That rule that you don’t know that you know you know…is not a rule

A couple weeks ago a tweet from Matthew Anderson of the BBC blew up a little bit. The tweet had an excerpt from Mark Forsyth’s book The Elements of Eloquence: Secrets of the Perfect Turn of Phrase. The excerpt asserted that “adjectives in English absolutely have to be in this order: opinion-size-age-shape-colour-origin-material-purpose Noun. So you can have a lovely little old rectangular green French silver whittling knife. But if you mess with that word order in the slightest you’ll sound like a maniac.”

The tweet has more than 51,000 retweets and nearly 75,000 likes. It has also spawned articles like the following:

And a bunch more.

This is too credulous. Fortunately, Language Log was asked about the claim and explained how adjective order is not so simple. And many folks have put forth “big bad wolf” (size-opinion) as a clear violation of this so-called rule.

Forsyth responded by saying “big bad wolf” is actually a case of ablaut reduplication (think of words like zig-zag or tick-tock, they are never zag-zig or tock-tick) and, I think, he’s saying that this means it’s not subject to the rule that “adjectives in English absolutely have to be in this order”. If that’s the case, then absolute ≠ absolute.

But even if we let there be an exception for ablaut reduplication and decide that the ‘absolute’ rule for adjective order doesn’t apply in such cases, does the rule hold otherwise?

We can look for evidence.

The Language Log article mentioned above noted several hits in COCA for patterns that don’t fit the rule, including “big ugly”. I got on COCA myself to see what some of the concordance lines looked like, and ran a few other searches as well (other than “big ugly”, in the searches I purposely used words found in the example from the excerpt). Here are a few of the many, many hits that violate the ‘rule’:

Adjective pattern: size-opinion; Search terms: big ugly

  • This is a cute little town with a big ugly fire problem right now
  • On the platform was a big ugly man who talked loud and waved his arms around until his face was red
  • The construction of the big ugly office building was going very well

Adjective pattern: material-origin; Search terms: silver [j*] [nn*]

  • We gave her a small silver Ethiopian cross because we knew she was a devout Catholic

Adjective pattern: color-shape; Search terms: green [j*]

  • Inside the matchbox were nine little green triangular pills
  • One torn green triangular corner of the murdered Slap-of-Wack bar blows across the desert
  • he takes his pass from its slot in the green rectangular pass book before adding his name and time of departure to the long list

Adjective pattern: age-opinion, size-opinion; Search terms: [j*] lovely

  • seemed infinitely more beautiful for the presence of this new lovely white figure in their midst
  • At the doorway to the kitchen stood a tall lovely woman with long black hair and wearing a pink linen dress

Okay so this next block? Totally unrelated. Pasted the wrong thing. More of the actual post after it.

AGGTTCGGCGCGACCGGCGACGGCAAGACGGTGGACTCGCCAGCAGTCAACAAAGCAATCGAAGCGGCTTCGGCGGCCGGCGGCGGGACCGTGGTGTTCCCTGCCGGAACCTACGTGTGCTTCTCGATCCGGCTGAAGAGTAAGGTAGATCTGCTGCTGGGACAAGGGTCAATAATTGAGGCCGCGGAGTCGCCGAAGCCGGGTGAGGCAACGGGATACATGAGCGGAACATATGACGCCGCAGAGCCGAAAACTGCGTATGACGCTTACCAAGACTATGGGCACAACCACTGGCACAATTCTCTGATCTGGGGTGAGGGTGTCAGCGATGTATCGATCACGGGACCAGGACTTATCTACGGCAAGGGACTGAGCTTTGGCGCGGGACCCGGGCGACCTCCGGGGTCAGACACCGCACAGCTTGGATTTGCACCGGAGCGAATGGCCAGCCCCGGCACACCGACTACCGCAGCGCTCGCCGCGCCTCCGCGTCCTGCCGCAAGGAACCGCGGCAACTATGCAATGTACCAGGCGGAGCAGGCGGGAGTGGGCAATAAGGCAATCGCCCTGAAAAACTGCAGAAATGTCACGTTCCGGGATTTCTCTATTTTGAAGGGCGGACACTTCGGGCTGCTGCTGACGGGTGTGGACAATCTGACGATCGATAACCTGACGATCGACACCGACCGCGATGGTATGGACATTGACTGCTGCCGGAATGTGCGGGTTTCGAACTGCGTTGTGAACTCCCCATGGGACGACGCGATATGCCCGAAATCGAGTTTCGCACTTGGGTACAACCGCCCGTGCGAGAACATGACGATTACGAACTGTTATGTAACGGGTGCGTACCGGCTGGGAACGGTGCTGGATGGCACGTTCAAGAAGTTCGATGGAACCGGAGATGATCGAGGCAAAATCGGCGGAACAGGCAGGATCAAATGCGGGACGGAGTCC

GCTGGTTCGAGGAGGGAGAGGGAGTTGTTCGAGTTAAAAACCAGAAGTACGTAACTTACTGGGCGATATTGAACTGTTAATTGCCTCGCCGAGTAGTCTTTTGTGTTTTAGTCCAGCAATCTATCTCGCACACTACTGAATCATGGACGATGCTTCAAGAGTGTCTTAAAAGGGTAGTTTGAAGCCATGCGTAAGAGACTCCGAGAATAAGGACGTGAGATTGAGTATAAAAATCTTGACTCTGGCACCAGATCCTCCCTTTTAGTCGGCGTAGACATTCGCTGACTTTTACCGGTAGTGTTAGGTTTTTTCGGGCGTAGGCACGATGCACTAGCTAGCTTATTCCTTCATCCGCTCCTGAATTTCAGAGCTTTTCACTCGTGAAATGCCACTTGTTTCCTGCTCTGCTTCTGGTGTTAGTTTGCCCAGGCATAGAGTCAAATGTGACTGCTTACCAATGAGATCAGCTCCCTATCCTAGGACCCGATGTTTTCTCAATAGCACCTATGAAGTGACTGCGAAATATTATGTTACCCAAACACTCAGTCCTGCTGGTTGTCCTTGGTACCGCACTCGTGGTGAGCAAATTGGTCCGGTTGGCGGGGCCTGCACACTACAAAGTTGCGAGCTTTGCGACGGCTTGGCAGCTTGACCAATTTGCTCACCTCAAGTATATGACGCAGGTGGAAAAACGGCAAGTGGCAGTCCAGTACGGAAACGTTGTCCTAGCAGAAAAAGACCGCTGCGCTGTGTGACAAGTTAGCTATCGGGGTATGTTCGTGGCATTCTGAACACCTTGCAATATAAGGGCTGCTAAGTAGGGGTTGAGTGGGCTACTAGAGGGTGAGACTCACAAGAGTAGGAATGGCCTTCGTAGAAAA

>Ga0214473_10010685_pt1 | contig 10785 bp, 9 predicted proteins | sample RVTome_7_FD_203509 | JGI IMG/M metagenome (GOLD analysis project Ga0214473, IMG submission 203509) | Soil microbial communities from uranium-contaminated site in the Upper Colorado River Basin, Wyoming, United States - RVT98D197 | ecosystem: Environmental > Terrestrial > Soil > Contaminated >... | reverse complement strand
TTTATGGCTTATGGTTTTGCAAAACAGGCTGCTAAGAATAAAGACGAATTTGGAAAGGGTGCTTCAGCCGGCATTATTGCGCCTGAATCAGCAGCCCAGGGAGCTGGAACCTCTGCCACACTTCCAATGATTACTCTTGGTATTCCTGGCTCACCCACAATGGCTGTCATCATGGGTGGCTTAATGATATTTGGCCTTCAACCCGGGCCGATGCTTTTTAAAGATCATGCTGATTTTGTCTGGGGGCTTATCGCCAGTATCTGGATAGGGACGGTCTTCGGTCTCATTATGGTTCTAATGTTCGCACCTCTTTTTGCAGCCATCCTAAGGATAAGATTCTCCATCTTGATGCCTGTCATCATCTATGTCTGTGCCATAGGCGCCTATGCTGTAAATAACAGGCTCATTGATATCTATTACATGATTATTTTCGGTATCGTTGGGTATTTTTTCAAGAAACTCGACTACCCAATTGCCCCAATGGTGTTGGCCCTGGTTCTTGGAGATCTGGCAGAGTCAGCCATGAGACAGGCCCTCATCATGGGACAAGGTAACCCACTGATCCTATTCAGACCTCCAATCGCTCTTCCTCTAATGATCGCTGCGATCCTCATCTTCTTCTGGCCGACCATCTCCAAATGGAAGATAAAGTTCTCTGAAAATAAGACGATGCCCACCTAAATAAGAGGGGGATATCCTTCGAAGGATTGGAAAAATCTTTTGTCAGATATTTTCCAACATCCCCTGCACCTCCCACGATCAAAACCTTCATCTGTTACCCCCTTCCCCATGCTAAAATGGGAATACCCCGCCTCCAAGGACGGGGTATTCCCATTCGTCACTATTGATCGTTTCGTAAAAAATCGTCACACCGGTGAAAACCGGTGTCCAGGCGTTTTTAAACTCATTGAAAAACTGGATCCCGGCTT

None of these constructions sound maniacal.

I think the pattern Forsyth describes is a general preference for order that is usually going to result in good patterning, but it’s definitely not an absolute rule. The rules governing adjective order are messier than that (see the Language Log post). I only felt the need to comment and remark on it because I noticed several ELT-related accounts passing it around and I thought “Really?? Did anyone check the data??” This post doesn’t have anything really in the way of using corpora in the classroom or anything like that, but hopefully it can be a reminder that corpora are excellent reference tools (especially to check sketchy ‘rules’).

**Update**

I realized someone might object to the “silver Ethiopian cross” example since an Ethiopian cross is a particular style of cross. So here’s a different example from COCA that demonstrates the same pattern of material-origin (search terms: wooden [j*] boat):

  • a traditional wooden Bahamian boat hand-built in the early 1960’s
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One thought on “That rule that you don’t know that you know you know…is not a rule

  1. The trouble with the proscriptive, rule-based approach to grammar and usage is that you’re always going to find counterexamples. That’s why I prefer the descriptive approach, which notices, generally speaking, what people do and how they do it. The adjective-order convention is a pattern useful for writing clarity, but many reasons, including the desire to establish a poetic rhythm or a startling stylistic effect, exist to break from it.

    In that regard, what sounds maniacal to the proscriptive BBC editor might sound innovative and clever to the poet. Or it might sound stupid or infantile. Risky business, breaking those patterns, but the rewards are also high.

    The same goes for ablaut reduplication. Imagine, for example, a science-fiction story that begins, “He first noticed that something was horribly wrong when he heard the ‘tock-tick’ of the clock.”

    Like

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